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Plumbers Union Shuts the Konocti Harbor Resort and Spa

Greg Bennett,  the GM for 20 Years, Recalls the
 Northern California Resorts Legacy

By Mandy Feder, Lake County Record Bee, Lakeport, Calif.McClatchy-Tribune Regional News

November 11, 2009 - KELSEYVILLE - The doors are shut to a rock 'n' roll institution in Lake County.

Konocti Harbor Resort & Spa is officially closed.

"There's a finality about today," Greg Bennett, general manager and CEO said. "There's no epilogue, no encore. It's a very sad and difficult day to go through.

"It's way more than a job to our staff, it's a family." Bennett says the employees treated the place as though they were part of it, like owners. Right up to the end, everyone showed up for their shifts, he said. "They showed up, just like in the heyday with the same hopeful pride."

Bennett is humble about his own accomplishments, but compliments the staff at every level, repeatedly.

Bennett has spent the last 20 years at the resort building a legacy on the lake.

"It's my home. It's my life," he said.

He raised three children here. All three worked at the resort.

He considers the property a big family environment.

"We've always hired family members of employees. We all have strong family beliefs," he said. "These are good people with a tremendous sense of loyalty, not to mention high skill sets."

The owners of Konocti Harbor Resort & Spa, Local 38, the United Association of Plumbers, Pipefitters and Journeymen, announced the resorts' closure Sept. 8.

<>In 2004, the U.S. Department of Labor filed a lawsuit against Local 38 alleging that trustees violated federal law by diverting more than $36 million from retirement, health, scholarship, apprenticeship and vacation/holiday funds to renovate and operate Konocti Harbor Resort & Spa. Local 38 settled a lawsuit in 2007, saying the union will repay trust funds with the sale of the resort.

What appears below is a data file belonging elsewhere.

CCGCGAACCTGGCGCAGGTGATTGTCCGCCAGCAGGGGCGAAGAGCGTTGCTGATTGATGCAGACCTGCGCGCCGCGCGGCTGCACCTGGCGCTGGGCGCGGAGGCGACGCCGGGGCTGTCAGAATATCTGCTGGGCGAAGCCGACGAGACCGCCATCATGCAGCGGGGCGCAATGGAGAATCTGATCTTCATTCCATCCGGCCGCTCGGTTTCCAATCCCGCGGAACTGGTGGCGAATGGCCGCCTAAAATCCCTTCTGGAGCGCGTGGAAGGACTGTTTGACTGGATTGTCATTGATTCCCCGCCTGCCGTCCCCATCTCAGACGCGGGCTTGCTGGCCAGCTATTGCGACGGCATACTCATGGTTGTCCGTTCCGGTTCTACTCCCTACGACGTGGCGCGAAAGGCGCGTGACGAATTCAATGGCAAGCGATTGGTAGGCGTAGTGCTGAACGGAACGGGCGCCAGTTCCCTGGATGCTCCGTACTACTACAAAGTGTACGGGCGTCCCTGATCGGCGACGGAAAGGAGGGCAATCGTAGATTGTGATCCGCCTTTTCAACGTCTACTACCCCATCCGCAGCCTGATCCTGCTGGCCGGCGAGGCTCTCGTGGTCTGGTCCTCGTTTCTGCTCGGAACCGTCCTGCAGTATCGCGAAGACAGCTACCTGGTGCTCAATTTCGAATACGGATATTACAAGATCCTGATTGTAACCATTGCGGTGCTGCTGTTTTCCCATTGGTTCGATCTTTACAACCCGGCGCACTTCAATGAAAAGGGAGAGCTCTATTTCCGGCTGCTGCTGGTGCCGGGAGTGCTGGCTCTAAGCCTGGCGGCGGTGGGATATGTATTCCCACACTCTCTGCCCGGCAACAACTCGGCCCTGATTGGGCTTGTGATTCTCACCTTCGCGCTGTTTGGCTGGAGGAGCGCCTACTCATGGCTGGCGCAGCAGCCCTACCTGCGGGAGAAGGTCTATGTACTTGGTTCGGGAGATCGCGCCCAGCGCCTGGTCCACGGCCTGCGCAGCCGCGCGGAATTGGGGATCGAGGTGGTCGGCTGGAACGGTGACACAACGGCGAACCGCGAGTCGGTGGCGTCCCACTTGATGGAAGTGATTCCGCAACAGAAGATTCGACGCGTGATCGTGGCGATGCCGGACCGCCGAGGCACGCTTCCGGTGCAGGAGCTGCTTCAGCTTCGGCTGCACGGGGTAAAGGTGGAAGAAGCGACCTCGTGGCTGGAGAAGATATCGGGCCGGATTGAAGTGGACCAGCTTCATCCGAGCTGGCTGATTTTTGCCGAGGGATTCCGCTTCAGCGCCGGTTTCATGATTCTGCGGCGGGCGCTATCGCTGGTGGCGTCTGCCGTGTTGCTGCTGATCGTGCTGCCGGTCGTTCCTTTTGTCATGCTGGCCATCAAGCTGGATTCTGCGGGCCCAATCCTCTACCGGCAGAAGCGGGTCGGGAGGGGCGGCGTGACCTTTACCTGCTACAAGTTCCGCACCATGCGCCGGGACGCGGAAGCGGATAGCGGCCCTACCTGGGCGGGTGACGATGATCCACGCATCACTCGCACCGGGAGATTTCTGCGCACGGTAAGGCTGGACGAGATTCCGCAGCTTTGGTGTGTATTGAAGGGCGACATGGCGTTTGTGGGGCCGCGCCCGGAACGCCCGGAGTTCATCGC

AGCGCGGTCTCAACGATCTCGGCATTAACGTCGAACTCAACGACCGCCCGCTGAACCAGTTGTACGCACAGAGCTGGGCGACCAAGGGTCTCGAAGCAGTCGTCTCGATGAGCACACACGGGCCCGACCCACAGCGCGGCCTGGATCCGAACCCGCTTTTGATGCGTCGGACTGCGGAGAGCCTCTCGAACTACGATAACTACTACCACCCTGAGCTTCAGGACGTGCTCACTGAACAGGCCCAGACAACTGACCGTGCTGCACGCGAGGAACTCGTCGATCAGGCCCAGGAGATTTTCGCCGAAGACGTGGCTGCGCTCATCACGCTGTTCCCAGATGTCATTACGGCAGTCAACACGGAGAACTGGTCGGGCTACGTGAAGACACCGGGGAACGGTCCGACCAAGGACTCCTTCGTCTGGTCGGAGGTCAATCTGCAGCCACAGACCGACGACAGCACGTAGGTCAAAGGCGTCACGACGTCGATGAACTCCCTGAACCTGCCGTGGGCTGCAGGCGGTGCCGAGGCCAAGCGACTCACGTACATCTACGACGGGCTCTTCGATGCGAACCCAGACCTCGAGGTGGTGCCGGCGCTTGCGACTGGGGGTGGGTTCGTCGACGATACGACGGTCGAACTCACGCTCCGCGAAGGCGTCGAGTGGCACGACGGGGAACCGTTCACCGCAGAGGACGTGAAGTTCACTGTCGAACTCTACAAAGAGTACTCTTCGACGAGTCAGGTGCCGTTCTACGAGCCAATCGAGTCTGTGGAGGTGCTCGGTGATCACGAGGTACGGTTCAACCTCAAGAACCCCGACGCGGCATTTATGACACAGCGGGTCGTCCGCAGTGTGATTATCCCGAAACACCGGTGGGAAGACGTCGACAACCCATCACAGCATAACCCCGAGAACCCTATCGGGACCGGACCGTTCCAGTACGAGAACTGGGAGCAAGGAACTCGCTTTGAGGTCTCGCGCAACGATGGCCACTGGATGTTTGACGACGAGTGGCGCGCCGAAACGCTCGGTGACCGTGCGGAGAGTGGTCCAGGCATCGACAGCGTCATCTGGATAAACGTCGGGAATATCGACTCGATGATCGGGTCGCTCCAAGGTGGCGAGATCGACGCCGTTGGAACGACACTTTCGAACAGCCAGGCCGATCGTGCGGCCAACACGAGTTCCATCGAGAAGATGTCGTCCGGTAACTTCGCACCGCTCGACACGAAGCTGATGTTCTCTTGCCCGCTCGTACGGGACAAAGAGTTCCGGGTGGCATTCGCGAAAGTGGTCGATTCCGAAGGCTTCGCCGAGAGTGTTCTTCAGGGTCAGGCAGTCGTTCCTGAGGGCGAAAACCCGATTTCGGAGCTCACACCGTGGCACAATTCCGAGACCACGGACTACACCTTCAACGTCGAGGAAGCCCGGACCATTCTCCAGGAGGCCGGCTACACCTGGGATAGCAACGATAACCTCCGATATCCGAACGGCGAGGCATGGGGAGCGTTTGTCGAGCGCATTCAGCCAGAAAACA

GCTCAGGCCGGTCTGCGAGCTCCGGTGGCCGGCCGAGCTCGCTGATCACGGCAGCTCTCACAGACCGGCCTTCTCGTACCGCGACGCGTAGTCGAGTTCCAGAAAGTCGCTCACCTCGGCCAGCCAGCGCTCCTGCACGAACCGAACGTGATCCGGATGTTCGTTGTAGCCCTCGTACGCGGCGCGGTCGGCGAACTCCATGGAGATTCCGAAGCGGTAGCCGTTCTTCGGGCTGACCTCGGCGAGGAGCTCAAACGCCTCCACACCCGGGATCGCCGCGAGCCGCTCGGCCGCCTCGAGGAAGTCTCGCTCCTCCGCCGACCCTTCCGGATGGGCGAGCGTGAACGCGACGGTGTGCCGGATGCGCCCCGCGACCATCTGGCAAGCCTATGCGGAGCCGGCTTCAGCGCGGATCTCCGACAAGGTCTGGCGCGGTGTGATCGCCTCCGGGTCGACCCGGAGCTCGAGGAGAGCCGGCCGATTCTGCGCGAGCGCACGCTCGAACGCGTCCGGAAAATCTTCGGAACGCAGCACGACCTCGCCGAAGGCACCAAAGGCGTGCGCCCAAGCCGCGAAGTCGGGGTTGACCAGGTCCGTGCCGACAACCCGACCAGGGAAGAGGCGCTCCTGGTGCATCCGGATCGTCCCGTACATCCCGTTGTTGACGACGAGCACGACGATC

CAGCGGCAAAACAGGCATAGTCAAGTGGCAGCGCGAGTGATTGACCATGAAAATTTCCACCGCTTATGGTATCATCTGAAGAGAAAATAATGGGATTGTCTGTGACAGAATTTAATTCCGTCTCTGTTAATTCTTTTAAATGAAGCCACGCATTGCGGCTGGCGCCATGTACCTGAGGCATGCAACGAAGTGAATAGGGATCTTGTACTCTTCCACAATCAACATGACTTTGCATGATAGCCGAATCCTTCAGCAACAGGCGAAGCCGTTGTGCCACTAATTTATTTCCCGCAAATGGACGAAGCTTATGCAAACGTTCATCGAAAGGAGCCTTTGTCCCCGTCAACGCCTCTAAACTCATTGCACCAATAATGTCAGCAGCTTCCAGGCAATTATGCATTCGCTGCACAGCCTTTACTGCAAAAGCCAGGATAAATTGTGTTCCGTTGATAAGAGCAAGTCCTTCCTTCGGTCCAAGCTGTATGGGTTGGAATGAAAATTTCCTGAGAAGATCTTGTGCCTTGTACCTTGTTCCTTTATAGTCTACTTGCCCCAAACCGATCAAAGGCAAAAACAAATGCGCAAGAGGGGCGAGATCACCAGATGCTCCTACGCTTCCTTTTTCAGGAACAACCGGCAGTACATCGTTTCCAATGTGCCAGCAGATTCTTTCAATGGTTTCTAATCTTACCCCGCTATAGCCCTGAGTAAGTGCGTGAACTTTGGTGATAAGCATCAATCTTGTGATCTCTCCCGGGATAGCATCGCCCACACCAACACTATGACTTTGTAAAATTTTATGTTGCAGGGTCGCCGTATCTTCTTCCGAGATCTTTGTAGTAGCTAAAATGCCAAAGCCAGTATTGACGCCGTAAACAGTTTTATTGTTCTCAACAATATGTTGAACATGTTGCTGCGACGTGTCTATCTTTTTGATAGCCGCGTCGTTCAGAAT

When Bennett arrived at Konocti Harbor Resort & Spa at 32 years old, about 20 years ago, it was a very different type of property. There was no outdoor amphitheater. The chunk of land where thousands of world-famous acts have appeared was then a softball field. He laughed and said it was "butt-high in weeds and grass."

There were three security guards, one six-passenger trolley golf cart and an old station wagon to transport guests. Now there is a 30-plus vehicle fleet.

A little bar could seat a maximum of 80 patrons. The showroom was small and there was no balcony.

The restaurant that evolved into a hip rock 'n' roll cafe was initially called "The Olive Tree Cafe." Bennett said at the beginning there were three boats and five wave-runners. The marina fleet grew to more than 40 vessels.

The Joe Mazzola Indoor Showroom grew from 300 seats to 600 and then to 1,000 seats. An outdoor venue was built that seated approximately 5,500 patrons. The first show at the outdoor venue in 1994 was "Nickelodeon, Wild and Crazy Kids." Bennett said it featured "kids getting slimed."

After that, the venue grew up and showcased thousands of huge names in music. The resort also became a mecca for sports lovers, with everything from fishing to football. Bennett said Summerfest events were always a favorite too, with sand poured into the parking lot and music playing everywhere all weekend, day and night.

"Once Sha-Na-Na did a free concert in the parking lot," he said. There were concerts on the sternwheeler, the "Konocti Princess" for many years.

He recalls shutting down a section of Clearlake by Austin Park to have a beach party. "We set up a stage in the middle of the lake. It was crazy. It was great."

Bennett said he knew the Pepsi Celebrity Golf Shootout solidified a sense of legitimacy when Joe Montana confirmed his attendance.

Though Bennett says there are too many great times and too many great shows to name a favorite, he says that getting Aerosmith and KISS at the venue was pretty special.

Bennett said he and the staff wanted to carry on Joe Mazzola's vision of creating a great venue for great shows.

"It is the 50th anniversary of the Local 38, the United Association of Plumbers, Pipefitters and Journeymen ownership," he said. He credits Mazzola and the union graciously.

More than 100,000 people hold Konocti Harbor Resort & Spa Star cards and more than 75,000 received electronic e-mail blasts. "Major market radio stations don't have those numbers," he said.

Bennett said he is happy he came to California. He grew up in Wisconsin, where he majored in business in college. He worked diligently in the hospitality industry and became a general manager by age 22. He successfully managed many properties including resorts in Vail, Jackson Hole and Alaska, winning numerous awards. The last property before Konocti Harbor was in Ventura. Bennett has spent the majority of his career in Lake County. He says he loves it here.

"This is the last page of the last chapter, and then it's on to a new book," Bennett said.


To see more of the Lake County Record Bee or to subscribe to the newspaper, go to

Copyright (c) 2009, Lake County Record Bee, Lakeport, Calif.

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